Jose Witherspoon's nearly fatal mugging triggered 30 minutes of mayhem in the Capitol View section of Southeast Washington in 1996, leaving two people wounded and three killed in two separate incidents.

Although police initially thought there was no link between the attacks, a tipster, a statement from accomplices and two bullets lodged inside Witherspoon ultimately linked the attacks to a common gunman.

Lydell Banks, 22, is now standing trial in D.C. Superior Court, charged with three counts of first-degree murder in the July 19, 1996, slayings of Donya Katrina Davis, 23, Constance Simms, 40, and Karen Coleman, 36, inside a crack house in the 100 block of 57th Place SE. He also is charged with assault with intent to kill and various weapons offenses in the shooting of Leon Brown, 35, who survived the crack house attack. The trial, which began Thursday, resumes today.

During his opening statement before Judge Nan R. Shuker, Assistant U.S. Attorney Peter Zeidenberg laid out for the jury an intricate series of events that the government contends started about 9:30 p.m. that July night with the robbery and shooting of Witherspoon, 40, in an alley near 54th Street SE and East Capitol Street. Witherspoon testified that he was shot twice in the back of the neck as he knelt in the alley with his hands behind his head.

Zeidenberg told the jury that Witherspoon lied to his robbers, telling them he had no money. When $5 was discovered in Witherspoon's pocket, Banks shot him. Banks, who pleaded guilty in April 1997 to being the shooter in the robbery, is serving 20 years for that crime. Three accomplices also pleaded guilty in the case and are serving six to 20 years.

After shooting Witherspoon, Zeidenberg said, Banks made his way to the 100 block of 57th Place SE. He entered a crack house there, mortally wounded the women and shot Brown five times as he knelt against a wall with his hands clasped behind his head, the prosecutor said.

A tipster told detectives that she suspected a relative had been involved in Witherspoon's shooting. The relative gave police a statement and named three accomplices, including Banks. The other three robbers identified Banks as the shooter, and he was arrested four months after the robbery.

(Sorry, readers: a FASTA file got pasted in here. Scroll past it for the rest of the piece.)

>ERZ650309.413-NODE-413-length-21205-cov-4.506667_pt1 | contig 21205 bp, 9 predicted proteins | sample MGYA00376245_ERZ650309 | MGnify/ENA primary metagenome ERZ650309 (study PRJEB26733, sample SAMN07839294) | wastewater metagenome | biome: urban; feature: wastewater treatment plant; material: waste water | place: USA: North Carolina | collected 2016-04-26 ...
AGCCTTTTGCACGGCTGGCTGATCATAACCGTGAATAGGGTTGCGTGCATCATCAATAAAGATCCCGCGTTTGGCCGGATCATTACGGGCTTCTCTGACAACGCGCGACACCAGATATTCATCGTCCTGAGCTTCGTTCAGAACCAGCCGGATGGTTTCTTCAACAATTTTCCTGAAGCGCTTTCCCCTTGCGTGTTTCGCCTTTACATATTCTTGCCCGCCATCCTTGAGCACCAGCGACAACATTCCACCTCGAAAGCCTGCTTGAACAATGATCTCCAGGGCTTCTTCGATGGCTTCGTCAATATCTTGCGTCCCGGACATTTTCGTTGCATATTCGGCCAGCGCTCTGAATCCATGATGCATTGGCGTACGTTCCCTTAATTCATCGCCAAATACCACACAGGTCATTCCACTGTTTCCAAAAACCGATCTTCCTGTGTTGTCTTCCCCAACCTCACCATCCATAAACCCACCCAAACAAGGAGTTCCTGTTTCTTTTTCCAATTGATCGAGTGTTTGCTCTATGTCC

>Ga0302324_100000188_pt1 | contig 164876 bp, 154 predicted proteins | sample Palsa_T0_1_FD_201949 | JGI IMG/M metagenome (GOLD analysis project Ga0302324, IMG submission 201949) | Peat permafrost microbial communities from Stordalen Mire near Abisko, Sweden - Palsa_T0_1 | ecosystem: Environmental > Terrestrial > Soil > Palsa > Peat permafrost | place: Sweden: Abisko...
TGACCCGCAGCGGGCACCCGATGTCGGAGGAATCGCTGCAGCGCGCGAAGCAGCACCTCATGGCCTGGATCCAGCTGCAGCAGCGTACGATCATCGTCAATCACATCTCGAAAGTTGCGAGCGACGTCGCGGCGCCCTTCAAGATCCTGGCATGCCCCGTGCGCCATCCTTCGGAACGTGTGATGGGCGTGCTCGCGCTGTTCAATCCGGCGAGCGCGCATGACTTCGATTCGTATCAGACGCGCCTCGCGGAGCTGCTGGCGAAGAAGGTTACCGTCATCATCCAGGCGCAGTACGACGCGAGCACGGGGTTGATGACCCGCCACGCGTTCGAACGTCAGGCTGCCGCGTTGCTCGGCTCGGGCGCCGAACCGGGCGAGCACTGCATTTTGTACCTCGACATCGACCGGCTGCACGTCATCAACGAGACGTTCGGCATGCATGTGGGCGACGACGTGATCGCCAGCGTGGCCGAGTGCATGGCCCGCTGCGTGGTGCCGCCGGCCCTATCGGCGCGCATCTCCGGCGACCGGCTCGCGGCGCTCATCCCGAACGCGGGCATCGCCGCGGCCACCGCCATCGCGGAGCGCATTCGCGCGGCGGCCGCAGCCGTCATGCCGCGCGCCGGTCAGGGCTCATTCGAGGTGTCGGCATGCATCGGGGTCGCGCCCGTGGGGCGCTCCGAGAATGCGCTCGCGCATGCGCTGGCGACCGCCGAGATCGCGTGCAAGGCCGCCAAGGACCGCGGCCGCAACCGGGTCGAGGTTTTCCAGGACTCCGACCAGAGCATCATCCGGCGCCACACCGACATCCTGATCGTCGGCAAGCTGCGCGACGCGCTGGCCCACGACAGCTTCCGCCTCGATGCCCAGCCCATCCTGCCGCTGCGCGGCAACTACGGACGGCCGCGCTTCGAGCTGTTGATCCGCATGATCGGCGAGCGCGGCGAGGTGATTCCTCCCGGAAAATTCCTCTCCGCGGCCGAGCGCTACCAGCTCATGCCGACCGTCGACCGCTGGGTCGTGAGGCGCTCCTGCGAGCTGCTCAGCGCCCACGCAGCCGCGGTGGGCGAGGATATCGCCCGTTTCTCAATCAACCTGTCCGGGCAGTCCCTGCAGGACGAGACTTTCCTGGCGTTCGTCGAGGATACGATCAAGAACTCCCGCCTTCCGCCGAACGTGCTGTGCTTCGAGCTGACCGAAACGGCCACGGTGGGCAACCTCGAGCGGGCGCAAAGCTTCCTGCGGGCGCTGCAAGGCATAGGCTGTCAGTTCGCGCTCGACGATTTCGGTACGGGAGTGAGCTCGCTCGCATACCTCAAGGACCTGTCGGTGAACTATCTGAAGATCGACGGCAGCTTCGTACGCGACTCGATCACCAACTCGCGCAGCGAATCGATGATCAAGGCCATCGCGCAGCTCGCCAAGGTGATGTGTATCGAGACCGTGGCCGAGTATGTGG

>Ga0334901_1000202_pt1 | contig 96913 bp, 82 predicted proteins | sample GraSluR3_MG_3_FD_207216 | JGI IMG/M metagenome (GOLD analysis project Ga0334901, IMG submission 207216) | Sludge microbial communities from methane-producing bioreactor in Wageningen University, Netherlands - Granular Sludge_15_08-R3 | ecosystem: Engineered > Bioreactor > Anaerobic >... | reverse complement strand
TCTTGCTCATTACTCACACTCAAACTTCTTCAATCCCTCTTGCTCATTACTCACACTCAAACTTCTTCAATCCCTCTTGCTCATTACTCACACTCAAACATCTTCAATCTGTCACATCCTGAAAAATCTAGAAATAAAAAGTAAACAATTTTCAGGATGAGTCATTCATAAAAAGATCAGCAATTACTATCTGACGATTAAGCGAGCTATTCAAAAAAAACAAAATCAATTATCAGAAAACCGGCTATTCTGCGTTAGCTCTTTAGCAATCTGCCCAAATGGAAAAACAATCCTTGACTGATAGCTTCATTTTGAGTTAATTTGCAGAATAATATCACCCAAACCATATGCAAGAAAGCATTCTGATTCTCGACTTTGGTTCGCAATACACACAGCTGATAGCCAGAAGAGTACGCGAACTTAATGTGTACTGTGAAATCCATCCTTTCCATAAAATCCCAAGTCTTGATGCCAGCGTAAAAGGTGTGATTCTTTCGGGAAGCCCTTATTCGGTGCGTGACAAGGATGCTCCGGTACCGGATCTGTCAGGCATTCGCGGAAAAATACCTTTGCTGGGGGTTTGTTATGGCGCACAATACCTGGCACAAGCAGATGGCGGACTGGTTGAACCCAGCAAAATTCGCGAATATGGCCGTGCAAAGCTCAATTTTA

As police investigated both crimes, Zeidenberg said, Banks decided to plead guilty in the Witherspoon case to throw police off his trail in the triple slaying.

"At the time, Lydell Banks did not know he was a suspect in the triple homicide. He did not know police were trying to link him" to the slayings of the women, Zeidenberg told the jury. "Almost immediately he had second thoughts. He went back to the D.C. jail and asked [an inmate] whether police can match bullets from different crime scenes."

That is exactly what authorities had done. And Banks's guilty plea in the Witherspoon shooting bought investigators time to put together a case against Banks in the killings.

Witherspoon, who testified Thursday, told the jury that one day, about four months after he was shot, he was mowing his lawn when he coughed up one of two bullets doctors had left in him the night of the incident. "Something went pi-onnnng, and I looked down and there was a bullet in my hand," Witherspoon said.

He turned the bullet over to D.C. police detective Todd Amis. The second bullet was removed during surgery at Georgetown University Hospital a few days later.

Authorities compared the bullets taken from Witherspoon with slugs taken from the crack house and the bodies of the women. Tests showed they were all .32-caliber bullets with markings indicating they had been fired from the same weapon.

Police then used Banks's own words to charge him. By admitting during his guilty plea in the Witherspoon shooting that he, and he alone, had shot Witherspoon, Banks had tied himself directly to the weapon believed to have been used in the triple slayings.

Defense attorney Douglas B. Evans moved to have Banks's statement in the Witherspoon attack suppressed during the murder trial. Shuker will rule on the motion today.

CAPTION: Lydell Banks, who pleaded guilty in a 1996 robbery and shooting, is on trial in three subsequent slayings.